Whenever the price of gas rises, North Americans begin to talk about driving less. Recent oil price trends have seen a noticeable reduction in SUV sales and have hit the large automobile manufacturers hard. Middle class America has been hit hardest by the rising cost of living; higher taxes and mortgages, car payments and the rising price of home and vehicle energy. Large suburban homes require large amounts of heat, electricity (for lighting) and air conditioning. Most households have two or more full-sized cars which are used to travel far distances for education and employment. All of these factors contribute to the decrease in middle-class incomes and free time.
Most North Americans drive two vehicles to work and spend a great deal of their time in traffic. People come home after a long day’s work completely exhausted because of the extra travel time. On weekends and evenings even more time is spent commuting as people drive around completing errands and shopping for consumer products (often produced from petroleum). The consumer society is creating mass fatigue and stress due to our desire to meet the consumption levels of our Neighbours. Most households require two large incomes in order to sustain a typical middle-class lifestyle.
All of this is made possible by cheap energy. Suburbs, large homes, electronics, exotic foods and grocery store chains, travel and hobbies are all made possible by inexpensive resource supplies. While nobody is certain how long these resources will allow us to sustain our way of life, it is fact that North Americans (Canada and the USA) consume approximately 35% of the world’s energy resources, while we only hold about 5% percent of the world’s population. The dangerous part of this energy disparity is that many developing nations are working desperately to meet our consumption levels and live similar consumer lifestyles.
It is only fair that other nations would want access to the same types of homes, education, cars, health and luxury consumables that we enjoy. The problem is that this type of global consumption is not possible. It would take more than six planets with the same resource supplies as earth in order to sustain a global suburban lifestyle. Demand for luxury consumer items is currently booming in countries such as Brazil, China, India and Russia.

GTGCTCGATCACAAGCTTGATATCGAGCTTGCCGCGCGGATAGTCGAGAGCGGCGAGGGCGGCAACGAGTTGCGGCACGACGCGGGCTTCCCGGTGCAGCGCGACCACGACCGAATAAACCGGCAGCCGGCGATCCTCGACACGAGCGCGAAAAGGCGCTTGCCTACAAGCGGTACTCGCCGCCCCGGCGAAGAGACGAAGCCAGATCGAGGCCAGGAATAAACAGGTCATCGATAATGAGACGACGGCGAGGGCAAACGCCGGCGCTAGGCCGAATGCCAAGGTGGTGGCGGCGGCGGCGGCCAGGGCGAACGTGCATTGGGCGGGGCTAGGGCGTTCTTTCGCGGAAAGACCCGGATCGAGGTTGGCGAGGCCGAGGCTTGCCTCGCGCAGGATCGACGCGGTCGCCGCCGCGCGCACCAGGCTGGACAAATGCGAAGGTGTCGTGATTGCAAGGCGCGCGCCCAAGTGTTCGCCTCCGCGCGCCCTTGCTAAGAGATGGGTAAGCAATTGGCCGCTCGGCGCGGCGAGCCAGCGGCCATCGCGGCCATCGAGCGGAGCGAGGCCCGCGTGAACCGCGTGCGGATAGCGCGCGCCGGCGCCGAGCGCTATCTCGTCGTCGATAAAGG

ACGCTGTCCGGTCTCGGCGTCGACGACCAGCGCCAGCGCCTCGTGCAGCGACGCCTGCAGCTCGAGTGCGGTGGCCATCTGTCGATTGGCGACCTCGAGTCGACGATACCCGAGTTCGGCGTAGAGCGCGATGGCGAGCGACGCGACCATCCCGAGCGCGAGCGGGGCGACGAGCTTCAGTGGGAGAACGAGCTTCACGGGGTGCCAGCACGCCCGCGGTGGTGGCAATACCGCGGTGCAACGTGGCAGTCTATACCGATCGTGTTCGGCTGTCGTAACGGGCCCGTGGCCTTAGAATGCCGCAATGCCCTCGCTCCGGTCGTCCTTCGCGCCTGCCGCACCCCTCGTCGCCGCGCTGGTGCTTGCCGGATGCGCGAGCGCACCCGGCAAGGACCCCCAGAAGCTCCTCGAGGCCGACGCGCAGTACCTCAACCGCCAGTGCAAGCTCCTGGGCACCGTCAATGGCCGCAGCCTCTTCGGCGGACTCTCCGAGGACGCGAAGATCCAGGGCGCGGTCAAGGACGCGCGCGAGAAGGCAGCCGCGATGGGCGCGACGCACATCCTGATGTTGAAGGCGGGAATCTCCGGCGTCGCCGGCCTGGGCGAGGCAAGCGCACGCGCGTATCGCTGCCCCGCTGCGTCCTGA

If the global demand for energy to fuel industry, homes and transportation continues to rise at current levels, world oil reserves and energy resources will no longer be able to meet demand. When this peak (which many believe we are already experiencing) occurs there will be an inevitable economic slowdown resulting in a recession and possibly even a worldwide economic depression. As nations struggle to meet rising energy needs, we will likely see a rise in resource related disputes and even an increase in military conflicts.
North Americans need a new energy strategy, one that focuses on energy efficiency and conservation. It has been proven much cheaper to invest in energy efficiency plans than to build more energy generating facilities such as power plants. Homeowners are much better off re-fitting their homes than purchasing bigger heating, cooling or energy production technologies. Conservation and efficiency practices can be as simple as improved insulation standards, replacing light bulbs and appliances, or lowering consumption levels.
Some interesting energy efficiency facts:
Fuel-efficient cars will cut fuel, finance and operating costs while reducing harmful environmental emissions.
Home heating and cooling costs can be cut in two by ensuring proper home sealing and insulation.
Switching to compact fluorescent light bulbs reduces energy consumption levels by 80%.
Replacing old appliances such as refrigerators and washing machines can improve efficiency levels up to five times.
Water consumption can be reduced by half with the installation of low-flow shower and faucet fitting technologies.
On-demand water heaters can reduce the cost of hot water by 50%.
Hot water costs can be further reduced halfway by installing a solar thermal water heater.